On chess: Improving your tactical eye
This article first appeared in the St. Louis Beacon, March 21, 2012 - Strategy is important in chess, but a chess game can be lost quickly when one makes a tactical oversight. It is important for all levels of chess players to understand tactical ideas, as most games are ultimately decided by blunders, errors or misunderstanding of tactics.
In chess terms, tactics usually refer to ideas such as forks, skewers, pins, X-rays and various types of checkmates.
A fork, when two or more pieces are attacked at once, is one of the most common tactical ideas. This can be quite precarious (for one of the players!) since it is impossible to move two attacked pieces at once. The most deadly fork is one that attacks the king and queen at the same time. This is called a "royal fork" and is typically executed by a knight. The royal fork usually results in an easy win for the fork-er after a swift resignation by the fork-ee.
A less common occurrence is the dreaded "family fork." This is always executed by a knight, and occurs when a king, queen and rook are simultaneously attacked. Forks normally occur when you have many pieces on the same color because the knight, bishop and pawn can only attack one color on any given move.
Skewers are another excellent way to win pieces. A skewer is an attack of a piece and also another piece directly behind it, either diagonally or on the same file or rank.
A pin is similar to a skewer, except a skewer occurs when you have the stronger piece in front of the weaker piece, and a pin is the opposite. If my bishop is attacking my opponent's knight, for instance, and his or her queen is on that same diagonal, then the knight is effectively pinned because moving it away means losing the queen.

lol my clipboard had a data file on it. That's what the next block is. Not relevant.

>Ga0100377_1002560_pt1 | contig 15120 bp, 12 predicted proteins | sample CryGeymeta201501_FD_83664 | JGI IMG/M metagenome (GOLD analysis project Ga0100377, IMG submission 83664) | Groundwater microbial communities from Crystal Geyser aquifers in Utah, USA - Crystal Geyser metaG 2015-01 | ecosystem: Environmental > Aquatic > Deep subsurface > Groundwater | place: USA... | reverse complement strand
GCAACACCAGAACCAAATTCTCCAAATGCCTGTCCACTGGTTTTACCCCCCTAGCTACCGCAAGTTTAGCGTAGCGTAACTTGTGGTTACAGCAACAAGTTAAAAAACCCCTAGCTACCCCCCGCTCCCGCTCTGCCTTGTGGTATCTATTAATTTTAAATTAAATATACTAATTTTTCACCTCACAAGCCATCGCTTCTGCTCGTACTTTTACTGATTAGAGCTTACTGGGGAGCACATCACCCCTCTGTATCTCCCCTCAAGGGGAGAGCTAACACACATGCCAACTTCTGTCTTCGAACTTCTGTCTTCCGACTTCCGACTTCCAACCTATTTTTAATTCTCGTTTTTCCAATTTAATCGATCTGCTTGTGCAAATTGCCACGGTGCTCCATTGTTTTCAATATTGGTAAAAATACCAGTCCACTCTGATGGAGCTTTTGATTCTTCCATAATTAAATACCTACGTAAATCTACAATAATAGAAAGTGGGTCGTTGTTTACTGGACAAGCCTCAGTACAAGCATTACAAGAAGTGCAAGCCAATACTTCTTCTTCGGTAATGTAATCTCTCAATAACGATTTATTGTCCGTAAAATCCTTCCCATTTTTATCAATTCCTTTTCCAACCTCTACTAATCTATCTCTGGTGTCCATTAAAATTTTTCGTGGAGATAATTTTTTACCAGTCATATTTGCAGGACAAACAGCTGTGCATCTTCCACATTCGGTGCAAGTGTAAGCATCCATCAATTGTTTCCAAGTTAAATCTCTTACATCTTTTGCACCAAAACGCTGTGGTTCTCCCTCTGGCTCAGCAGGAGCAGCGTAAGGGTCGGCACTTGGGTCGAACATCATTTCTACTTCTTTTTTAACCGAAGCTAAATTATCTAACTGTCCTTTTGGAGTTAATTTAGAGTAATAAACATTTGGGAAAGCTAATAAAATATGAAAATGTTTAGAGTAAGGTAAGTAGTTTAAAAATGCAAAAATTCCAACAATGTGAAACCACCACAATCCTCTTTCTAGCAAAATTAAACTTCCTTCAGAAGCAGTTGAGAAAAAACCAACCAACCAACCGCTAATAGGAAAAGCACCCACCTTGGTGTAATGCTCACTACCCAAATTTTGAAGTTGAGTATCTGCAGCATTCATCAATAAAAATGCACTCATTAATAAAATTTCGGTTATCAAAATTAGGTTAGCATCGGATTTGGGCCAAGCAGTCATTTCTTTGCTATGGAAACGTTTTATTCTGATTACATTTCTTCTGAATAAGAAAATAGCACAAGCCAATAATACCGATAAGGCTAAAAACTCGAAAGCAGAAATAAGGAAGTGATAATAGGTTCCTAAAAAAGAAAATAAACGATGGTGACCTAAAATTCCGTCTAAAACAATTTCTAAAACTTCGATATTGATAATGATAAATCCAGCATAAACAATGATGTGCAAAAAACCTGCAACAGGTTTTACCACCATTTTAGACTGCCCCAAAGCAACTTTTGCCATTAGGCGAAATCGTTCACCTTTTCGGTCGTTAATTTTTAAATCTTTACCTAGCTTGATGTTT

An X-ray is similar to a skewer, but it usually refers to a defensive idea of protection rather than an attack designed to win material. I prefer X-ray defenses, whereupon your piece defends through the opponent's piece.
When I teach checkmate, the three main situations are back-rank checkmate, checkmate against the uncastled king, and checkmate against the castled king. Depending on the position of the pieces and how many of them are still left on the board, each of these types of checkmates can look very different. It is important to get accustomed to seeing the various patterns so you can both deliver checkmate and avoid being checkmated yourself!
These ideas are an important start to understanding the theory of tactics, but one must continue to study to create a deeper tactical understanding. At 7 p.m. on Thursday, March 22, I will give a lecture at the Chess Club and Scholastic Center called "Improving Your Tactical Eye." The lecture, which is free for members of the chess club, (and memberships are just $5 a month or $30 a year for students or $12 a month or $80 a year for adults) will delve deeper into some of the ideas introduced in this article and hopefully offer players a better tactical understanding and awareness.